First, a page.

There was a big brouhaha recently (and rightly so) when the government announced its intention to take away the automatic right to a medical card for all people over 70. Well the old aged pensioners will be interested to learn that County Louth has become the first age-friendly county in Ireland. A government-backed project is underway in which Louth will act as a leader in how to best ensure that our older people remain active and integrated in their communities. The aim is to make Louth a centre of excellence for improving the well-being and quality of life of older people and increasing their participation in social, economic and cultural life.

Over 150 representatives from a wide range of government departments, local authorities, public bodies and voluntary groups attended the launch last week of the project by Justice Minister Dermot Ahern in the Fairways Hotel. Minister Ahern said the knowledge and expertise built up during the exercise would, in time, be shared countrywide.

It was also announced at the launch that County Louth had been chosen to take part in a global study on older people under guidelines laid down by the World Health Organisation. Very interesting.

A Christmas No 1
for Joe Dolan?

Fans of Joe Dolan will be pleased to learn that a previously unheard of recording by the Mullingar man of ‘Oh Holy Night’ has been unearthed. Joe’s nephew and recording engineer Adrian Dolan was sorting through material for a new EMI box-set collection when he came across the recording of the classic Christmas hymn which he had almost forgotten about.

The Mullingar Cathedral Choir and an orchestral arrangement have been added to Joe’s vocal and, according to those who have heard the finished recording, the end result is very special with a unique spiritual feel and is a definite contender for the Christmas No 1 in this country.

Elvis was a Carlow man

And still on the subject of singers, new research published last week claims that Elvis Presley was a true Carlow man whose direct roots were in Hacketstown. It had been thought that the Presleys were originally from Scotland but Carlow historian, Michael Purcell, in tandem with colleagues in the United States, has traced Elvis’ family tree back to a William Presley who, together with his brother Andrew, left Hacketstown for New Orleans in 1775 when they came out at the wrong end of a land dispute. The researchers have followed William’s family from New Orleans to Carolina and on to Tennessee and can show that William Presley was Elvis’ great-great-great-great-grandfather. And to think, Elvis never recorded ‘Follow Me Up To Carlow’!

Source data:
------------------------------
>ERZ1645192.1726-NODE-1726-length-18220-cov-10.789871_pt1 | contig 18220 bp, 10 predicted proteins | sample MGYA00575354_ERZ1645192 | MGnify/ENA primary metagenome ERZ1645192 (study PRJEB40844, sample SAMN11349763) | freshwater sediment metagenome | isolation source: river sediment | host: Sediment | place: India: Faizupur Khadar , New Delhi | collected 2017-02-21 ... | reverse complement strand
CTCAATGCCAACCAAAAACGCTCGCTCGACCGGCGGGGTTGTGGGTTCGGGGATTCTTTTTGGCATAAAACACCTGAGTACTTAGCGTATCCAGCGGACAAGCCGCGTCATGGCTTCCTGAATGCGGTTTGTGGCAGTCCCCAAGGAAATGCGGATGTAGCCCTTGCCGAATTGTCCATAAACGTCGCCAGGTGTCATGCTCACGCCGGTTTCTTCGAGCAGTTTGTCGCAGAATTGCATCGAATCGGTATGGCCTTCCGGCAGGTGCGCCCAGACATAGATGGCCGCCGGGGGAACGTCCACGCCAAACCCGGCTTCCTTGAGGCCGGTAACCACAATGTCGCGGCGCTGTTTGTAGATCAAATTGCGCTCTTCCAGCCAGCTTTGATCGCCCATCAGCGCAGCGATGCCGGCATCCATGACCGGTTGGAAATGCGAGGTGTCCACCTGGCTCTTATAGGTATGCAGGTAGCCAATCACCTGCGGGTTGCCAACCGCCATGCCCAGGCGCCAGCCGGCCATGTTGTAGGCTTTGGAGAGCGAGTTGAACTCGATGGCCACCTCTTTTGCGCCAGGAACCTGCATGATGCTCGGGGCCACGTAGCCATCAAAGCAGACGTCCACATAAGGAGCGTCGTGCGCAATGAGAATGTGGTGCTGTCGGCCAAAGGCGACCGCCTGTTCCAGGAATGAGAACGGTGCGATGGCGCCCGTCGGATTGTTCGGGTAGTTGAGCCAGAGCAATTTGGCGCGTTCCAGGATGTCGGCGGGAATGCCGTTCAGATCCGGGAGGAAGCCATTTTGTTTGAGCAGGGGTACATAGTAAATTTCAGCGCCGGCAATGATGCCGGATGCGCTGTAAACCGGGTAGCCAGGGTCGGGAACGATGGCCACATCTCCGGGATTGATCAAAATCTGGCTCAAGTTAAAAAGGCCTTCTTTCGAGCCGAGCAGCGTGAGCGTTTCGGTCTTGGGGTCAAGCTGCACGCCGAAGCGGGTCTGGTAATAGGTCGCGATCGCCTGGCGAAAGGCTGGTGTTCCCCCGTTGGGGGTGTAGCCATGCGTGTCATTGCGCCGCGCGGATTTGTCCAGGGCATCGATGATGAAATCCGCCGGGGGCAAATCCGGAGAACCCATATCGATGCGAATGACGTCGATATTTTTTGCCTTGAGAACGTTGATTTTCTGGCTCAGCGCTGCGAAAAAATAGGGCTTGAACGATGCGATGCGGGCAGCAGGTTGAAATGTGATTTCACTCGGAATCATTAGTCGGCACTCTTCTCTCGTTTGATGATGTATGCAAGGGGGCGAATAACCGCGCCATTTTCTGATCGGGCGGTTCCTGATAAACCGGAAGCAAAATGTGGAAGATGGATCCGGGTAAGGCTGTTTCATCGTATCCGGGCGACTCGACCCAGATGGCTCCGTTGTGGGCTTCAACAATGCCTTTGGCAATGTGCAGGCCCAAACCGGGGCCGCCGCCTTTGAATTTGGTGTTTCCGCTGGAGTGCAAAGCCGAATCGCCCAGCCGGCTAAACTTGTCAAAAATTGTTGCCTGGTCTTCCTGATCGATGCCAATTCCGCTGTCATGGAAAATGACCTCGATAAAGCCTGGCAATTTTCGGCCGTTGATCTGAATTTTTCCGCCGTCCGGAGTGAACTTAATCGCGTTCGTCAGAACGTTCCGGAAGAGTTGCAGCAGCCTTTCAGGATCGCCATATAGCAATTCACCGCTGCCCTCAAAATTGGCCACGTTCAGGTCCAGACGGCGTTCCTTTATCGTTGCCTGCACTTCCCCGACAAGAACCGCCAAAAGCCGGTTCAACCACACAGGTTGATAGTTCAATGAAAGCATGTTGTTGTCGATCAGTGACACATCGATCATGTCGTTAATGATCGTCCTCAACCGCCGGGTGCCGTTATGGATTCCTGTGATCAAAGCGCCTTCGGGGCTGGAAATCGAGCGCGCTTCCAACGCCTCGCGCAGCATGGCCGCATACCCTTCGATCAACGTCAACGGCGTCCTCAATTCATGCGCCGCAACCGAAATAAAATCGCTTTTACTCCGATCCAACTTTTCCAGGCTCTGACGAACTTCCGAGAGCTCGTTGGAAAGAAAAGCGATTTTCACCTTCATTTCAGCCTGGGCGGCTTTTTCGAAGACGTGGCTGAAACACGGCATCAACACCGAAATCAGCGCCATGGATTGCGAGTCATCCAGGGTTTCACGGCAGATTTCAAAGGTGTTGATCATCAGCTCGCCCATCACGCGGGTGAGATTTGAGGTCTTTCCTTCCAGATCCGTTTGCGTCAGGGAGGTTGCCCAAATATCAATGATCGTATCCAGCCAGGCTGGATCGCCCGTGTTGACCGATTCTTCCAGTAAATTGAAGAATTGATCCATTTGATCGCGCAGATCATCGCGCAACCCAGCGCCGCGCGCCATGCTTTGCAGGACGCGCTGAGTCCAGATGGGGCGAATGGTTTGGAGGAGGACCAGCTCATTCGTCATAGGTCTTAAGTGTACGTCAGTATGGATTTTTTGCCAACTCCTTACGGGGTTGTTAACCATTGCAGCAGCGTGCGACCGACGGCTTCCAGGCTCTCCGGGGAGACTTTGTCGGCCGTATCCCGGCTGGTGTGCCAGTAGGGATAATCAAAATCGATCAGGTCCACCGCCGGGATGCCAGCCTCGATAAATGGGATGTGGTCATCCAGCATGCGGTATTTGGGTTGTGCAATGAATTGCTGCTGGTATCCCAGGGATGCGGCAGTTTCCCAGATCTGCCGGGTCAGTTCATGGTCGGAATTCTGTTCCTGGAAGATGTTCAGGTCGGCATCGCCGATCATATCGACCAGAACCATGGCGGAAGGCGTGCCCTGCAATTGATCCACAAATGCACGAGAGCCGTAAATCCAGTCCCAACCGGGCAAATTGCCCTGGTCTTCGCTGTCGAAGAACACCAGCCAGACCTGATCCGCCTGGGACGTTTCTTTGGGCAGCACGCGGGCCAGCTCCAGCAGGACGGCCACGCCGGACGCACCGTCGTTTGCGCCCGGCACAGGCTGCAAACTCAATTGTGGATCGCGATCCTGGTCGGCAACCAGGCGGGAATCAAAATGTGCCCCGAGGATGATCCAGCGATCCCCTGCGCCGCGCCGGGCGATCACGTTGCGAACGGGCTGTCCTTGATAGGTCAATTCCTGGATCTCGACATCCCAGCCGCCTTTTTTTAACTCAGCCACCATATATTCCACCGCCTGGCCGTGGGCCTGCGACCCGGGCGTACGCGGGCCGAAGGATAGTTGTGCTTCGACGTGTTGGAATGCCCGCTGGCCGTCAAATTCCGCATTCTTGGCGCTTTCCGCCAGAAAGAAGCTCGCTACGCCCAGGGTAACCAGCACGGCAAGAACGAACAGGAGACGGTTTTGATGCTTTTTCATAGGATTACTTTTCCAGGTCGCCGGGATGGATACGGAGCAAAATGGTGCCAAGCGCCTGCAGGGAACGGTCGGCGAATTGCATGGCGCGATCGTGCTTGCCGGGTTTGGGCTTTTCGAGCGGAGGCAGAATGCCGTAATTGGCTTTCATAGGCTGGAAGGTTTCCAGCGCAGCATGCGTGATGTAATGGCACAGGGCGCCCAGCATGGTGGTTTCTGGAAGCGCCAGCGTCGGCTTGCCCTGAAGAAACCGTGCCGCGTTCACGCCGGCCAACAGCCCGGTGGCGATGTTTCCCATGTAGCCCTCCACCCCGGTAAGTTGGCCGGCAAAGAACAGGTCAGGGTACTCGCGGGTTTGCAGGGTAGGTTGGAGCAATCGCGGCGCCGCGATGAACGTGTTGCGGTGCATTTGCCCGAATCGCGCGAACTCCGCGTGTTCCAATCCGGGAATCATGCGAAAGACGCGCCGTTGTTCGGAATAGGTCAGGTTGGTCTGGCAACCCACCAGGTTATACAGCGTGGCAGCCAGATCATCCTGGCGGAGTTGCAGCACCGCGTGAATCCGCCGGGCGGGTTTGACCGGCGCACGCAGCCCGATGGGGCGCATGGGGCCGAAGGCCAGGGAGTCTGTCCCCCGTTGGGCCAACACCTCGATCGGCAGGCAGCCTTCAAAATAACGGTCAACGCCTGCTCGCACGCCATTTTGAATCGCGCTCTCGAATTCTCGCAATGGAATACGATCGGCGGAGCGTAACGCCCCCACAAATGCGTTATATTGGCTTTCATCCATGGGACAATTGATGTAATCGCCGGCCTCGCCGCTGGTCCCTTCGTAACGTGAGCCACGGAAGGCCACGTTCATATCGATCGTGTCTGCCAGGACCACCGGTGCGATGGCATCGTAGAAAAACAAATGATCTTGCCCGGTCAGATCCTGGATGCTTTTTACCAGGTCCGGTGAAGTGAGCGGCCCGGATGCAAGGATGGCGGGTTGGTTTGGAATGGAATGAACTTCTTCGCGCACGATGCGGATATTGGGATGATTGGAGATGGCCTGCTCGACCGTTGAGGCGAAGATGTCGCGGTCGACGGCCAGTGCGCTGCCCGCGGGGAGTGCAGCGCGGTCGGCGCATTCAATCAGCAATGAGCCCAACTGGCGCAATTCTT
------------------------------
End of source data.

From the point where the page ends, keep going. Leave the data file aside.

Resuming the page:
An angry golfer

Last Wednesday afternoon was a cold but beautiful day in Ferrybank and quite a few golfers were out and about on the fairways at Waterford Golf Club. A well known city personality was lining up a shot at the first hole when the secretary turned on the outside public address system and called out: “Mr Murphy (not his real name), will you please move off the women’s tee and return to the men’s tee.”

Mr Murphy paid no attention to the announcement and was about to strike his ball when the secretary’s voice came over the public address system again, this time a little less polite. “Mr Murphy, will you please move back to the men’s tee.”

Even though a sizeable crowd of spectators had gathered, Mr Murphy gave no indication that he was going to comply with the secretary’s instruction and once again prepared to address his ball. But before he could swing his club, another message came over the sound system. “Mr Murphy, for the last time, I must insist that you return immediately to the men’s tee.”

Very slowly and deliberately, Mr Murphy, his face dark with annoyance, put his club back into his bag and turned to face the secretary and the crowd. He glared at them for a moment or two and then cupped his hands around his mouth so his words would be better heard at the clubhouse. “Would you all please go away and mind your own bloody business . . . and allow me to take my second shot.”